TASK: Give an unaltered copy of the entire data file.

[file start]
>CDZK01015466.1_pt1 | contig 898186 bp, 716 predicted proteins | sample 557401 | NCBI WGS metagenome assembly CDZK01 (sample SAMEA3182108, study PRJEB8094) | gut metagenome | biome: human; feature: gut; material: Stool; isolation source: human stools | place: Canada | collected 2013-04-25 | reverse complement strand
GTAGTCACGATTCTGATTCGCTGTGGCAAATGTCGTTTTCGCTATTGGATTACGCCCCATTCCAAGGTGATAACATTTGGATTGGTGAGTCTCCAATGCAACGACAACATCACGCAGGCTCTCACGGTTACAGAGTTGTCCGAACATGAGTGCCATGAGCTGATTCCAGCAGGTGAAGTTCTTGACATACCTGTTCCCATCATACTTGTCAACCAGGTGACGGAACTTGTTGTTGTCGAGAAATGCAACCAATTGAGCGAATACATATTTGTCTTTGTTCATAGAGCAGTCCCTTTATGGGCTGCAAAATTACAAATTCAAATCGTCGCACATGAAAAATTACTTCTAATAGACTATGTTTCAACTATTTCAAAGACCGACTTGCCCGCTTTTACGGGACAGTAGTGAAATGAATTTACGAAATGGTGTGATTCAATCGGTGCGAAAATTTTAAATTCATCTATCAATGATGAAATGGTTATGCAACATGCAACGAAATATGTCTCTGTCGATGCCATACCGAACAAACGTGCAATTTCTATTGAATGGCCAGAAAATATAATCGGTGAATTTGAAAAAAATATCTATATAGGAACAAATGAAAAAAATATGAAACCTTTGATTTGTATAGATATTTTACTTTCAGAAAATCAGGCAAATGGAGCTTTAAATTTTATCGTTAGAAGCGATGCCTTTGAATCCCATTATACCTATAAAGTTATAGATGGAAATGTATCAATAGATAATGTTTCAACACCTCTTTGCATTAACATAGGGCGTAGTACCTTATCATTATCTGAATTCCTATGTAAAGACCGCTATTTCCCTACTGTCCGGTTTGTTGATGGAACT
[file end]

>CDZK01015466.1_pt1 | contig 898186 bp, 716 predicted proteins | sample 557401 | NCBI WGS metagenome assembly CDZK01 (sample SAMEA3182108, study PRJEB8094) | gut metagenome | biome: human; feature: gut; material: Stool; isolation source: human stools | place: Canada | collected 2013-04-25 | reverse complement strand
GTAGTCACGATTCTGATTCGCTGTGGCAAATGTCGTTTTCGCTATTGGATTACGCCCCATTCCAAGGTGATAACATTTGGATTGGTGAGTCTCCAATGCAACGACAACATCACGCAGGCTCTCACGGTTACAGAGTTGTCCGAACATGAGTGCCATGAGCTGATTCCAGCAGGTGAAGTTCTTGACATACCTGTTCCCATCATACTTGTCAACCAGGTGACGGAACTTGTTGTTGTCGAGAAATGCAACCAATTGAGCGAATACATATTTGTCTTTGTTCATAGAGCAGTCCCTTTATGGGCTGCAAAATTACAAATTCAAATCGTCGCACATGAAAAATTACTTCTAATAGACTATGTTTCAACTATTTCAAAGACCGACTTGCCCGCTTTTACGGGACAGTAGTGAAATGAATTTACGAAATGGTGTGATTCAATCGGTGCGAAAATTTTAAATTCATCTATCAATGATGAAATGGTTATGCAACATGCAACGAAATATGTCTCTGTCGATGCCATACCGAACAAACGTGCAATTTCTATTGAATGGCCAGAAAATATAATCGGTGAATTTGAAAAAAATATCTATATAGGAACAAATGAAAAAAATATGAAACCTTTGATTTGTATAGATATTTTACTTTCAGAAAATCAGGCAAATGGAGCTTTAAATTTTATCGTTAGAAGCGATGCCTTTGAATCCCATTATACCTATAAAGTTATAGATGGAAATGTATCAATAGATAATGTTTCAACACCTCTTTGCATTAACATAGGGCGTAGTACCTTATCATTATCTGAATTCCTATGTAAAGACCGCTATTTCCCTACTGTCCGGTTTGTTGATGGAACT